Science and Technology

Why India should train its sights on mining heavenly bodies

M Ramesh | Updated on June 06, 2021

Star trek with a pickaxe Asteroids are carbonaceous in nature, but mining them is some decades away   -  klyaksun

Discovery of graphene in meteorites underscores the importance of prospecting for ‘wonder materials’ in outer space

In 2008, two scientists, Andrew Steele of the Carnegie Institution, Washington DC, and Marc Fries of the US space agency, NASA, studied two meteorites — Allende and QUE 94366. These were chondrite meteorites, which were formed by the aggregation of the dust of the ‘protosolar nebulae’ — namely, around the time the solar system was beginning to be formed. The meteorites were about 4.5 billion years old.

Among the constituents of these rocks was something called the ‘calcium-aluminium rich inclusion’, or CAI, which can form only at extremely high temperatures — around 2,000 degrees C. And, embedded within the CAI, they found extremely tiny needles of graphite, called ‘graphite whiskers’. This discovery created quite a buzz in the scientific community and was written about in the Scientific American and Nature.

The existence of graphite whiskers had been earlier predicted by theoretical physicists, including the English scientist Fred Hoyle and his celebrated Indian mentee Jayant Narlikar. They had postulated the existence of graphite whiskers to explain ‘cosmic microwave background radiation’ (CMB), which some believe to be a relic of the Big Bang at the beginning of the universe. What was visible light then somehow got converted into the high-wavelength CMB. Scientists guessed that graphite whiskers were needed to absorb the higher wavelength light and emit CMB.

In 2016, Chaitanya Giri, a planetary and astro-material scientist, who is today a Gateway House Fellow of Space and Ocean Studies Programme, went to Washington DC to take a peek at the two meteorites. He discovered that the graphite needles were made of graphene — the one-atom-thick sheet of carbon. Graphene, a wonder material much sought by industry, is a chicken-mesh of hexagons, where each point is a carbon atom.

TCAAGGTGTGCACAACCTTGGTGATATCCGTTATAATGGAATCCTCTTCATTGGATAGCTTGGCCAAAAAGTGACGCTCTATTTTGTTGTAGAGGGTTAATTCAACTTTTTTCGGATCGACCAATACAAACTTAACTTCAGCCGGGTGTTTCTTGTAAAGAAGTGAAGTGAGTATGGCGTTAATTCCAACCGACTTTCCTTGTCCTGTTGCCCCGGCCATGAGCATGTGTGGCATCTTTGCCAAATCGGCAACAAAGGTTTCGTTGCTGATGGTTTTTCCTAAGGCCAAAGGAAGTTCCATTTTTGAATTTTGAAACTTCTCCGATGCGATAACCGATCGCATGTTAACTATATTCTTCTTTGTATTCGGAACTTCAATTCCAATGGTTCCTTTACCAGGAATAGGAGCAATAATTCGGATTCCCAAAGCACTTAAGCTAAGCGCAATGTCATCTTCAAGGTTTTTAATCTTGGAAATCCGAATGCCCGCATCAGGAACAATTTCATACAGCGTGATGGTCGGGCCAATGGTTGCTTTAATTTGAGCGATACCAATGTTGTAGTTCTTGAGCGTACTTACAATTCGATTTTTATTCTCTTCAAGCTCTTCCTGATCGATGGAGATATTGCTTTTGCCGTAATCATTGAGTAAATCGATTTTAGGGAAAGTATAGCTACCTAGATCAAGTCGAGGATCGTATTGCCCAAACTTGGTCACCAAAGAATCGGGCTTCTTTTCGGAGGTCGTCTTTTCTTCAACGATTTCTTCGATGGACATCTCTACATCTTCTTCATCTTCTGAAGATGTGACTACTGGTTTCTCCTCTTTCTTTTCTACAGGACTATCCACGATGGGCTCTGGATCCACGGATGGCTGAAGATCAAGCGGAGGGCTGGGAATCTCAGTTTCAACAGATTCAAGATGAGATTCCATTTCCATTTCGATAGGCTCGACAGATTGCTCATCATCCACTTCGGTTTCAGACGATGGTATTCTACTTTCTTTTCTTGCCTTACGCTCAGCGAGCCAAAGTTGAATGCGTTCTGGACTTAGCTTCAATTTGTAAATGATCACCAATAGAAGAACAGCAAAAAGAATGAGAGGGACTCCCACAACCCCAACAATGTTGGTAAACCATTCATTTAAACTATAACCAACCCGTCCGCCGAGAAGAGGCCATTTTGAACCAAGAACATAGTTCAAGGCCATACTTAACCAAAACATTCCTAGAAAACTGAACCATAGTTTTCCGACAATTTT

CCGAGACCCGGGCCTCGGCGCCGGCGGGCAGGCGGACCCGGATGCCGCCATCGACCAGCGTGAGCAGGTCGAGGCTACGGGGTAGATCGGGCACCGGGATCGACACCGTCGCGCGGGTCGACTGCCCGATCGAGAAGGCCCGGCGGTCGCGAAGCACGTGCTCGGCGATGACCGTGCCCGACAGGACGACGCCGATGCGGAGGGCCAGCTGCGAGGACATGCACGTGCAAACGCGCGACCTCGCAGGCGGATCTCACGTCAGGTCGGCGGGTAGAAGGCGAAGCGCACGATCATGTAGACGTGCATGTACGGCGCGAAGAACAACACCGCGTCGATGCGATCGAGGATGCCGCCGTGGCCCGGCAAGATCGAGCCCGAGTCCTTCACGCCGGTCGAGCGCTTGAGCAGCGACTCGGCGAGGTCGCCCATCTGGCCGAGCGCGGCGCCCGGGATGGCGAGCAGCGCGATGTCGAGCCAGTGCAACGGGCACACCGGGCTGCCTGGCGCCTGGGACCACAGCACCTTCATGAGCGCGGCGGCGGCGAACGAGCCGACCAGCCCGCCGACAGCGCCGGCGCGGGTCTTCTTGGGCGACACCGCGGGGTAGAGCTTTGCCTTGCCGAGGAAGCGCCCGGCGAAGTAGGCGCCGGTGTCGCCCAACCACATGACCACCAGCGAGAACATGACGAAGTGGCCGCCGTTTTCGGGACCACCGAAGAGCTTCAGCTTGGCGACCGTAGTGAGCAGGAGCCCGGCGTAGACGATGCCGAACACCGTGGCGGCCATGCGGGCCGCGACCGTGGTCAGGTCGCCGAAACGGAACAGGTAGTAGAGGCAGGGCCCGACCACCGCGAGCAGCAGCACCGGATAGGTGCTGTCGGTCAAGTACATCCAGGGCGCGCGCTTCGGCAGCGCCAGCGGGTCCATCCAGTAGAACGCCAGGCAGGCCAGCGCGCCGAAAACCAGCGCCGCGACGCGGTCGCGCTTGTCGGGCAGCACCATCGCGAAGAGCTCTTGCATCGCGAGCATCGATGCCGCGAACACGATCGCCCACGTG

Recently, Giri, along with Steele and Fries, published a paper titled ‘Evidence for protosolar graphene in Allende and QUE 94366 meteorites’ in the journal Planetary and Space Science. After a detailed description of the discovery, using Raman spectroscopy for good measure, the paper notes that the graphene identified in the meteorites were “remnants of a vast reservoir of carbon allotropes that existed in the high-temperature and highly-reduced nebular zones around the proto-Sun”.

This is a notable point because carbon exists in many structural forms (allotropes) — the better known are coal, diamond and graphite. But there are also other structures — graphenes and fullerenes (bucky balls).

“There could be several other allotropes unknown to us,” Giri told Quantum.

Giri, who was also a scientific crew member of the European Space Agency’s Rosetta mission to comet 67P/Churyumov-Gerasimenko, believes that India should train its sights on asteroid and lunar prospecting.

“There are several small solar system bodies,” he says, “such as asteroids, trojans, comets, dwarf planets and trans-Neptunian objects that are carbonaceous in nature.” While mining them is some decades away, it is necessary to start prospecting projects, he says.

The first thing that comes to mind when you say “moon mining” is Helium-3, touted to be a great energy source and practically absent on Earth, but Giri says it is nearly useless to be thinking about it. There are potentially other materials, if only you care to look for them. The discovery of graphene on the two meteorites only underscores this point.

M Ramesh

Published on June 06, 2021

Follow us on Telegram, Facebook, Twitter, Instagram, YouTube and Linkedin. You can also download our Android App or IOS App.

  1. Comments will be moderated by The Hindu Business Line editorial team.
  2. Comments that are abusive, personal, incendiary or irrelevant cannot be published.
  3. Please write complete sentences. Do not type comments in all capital letters, or in all lower case letters, or using abbreviated text. (example: u cannot substitute for you, d is not 'the', n is not 'and').
  4. We may remove hyperlinks within comments.
  5. Please use a genuine email ID and provide your name, to avoid rejection.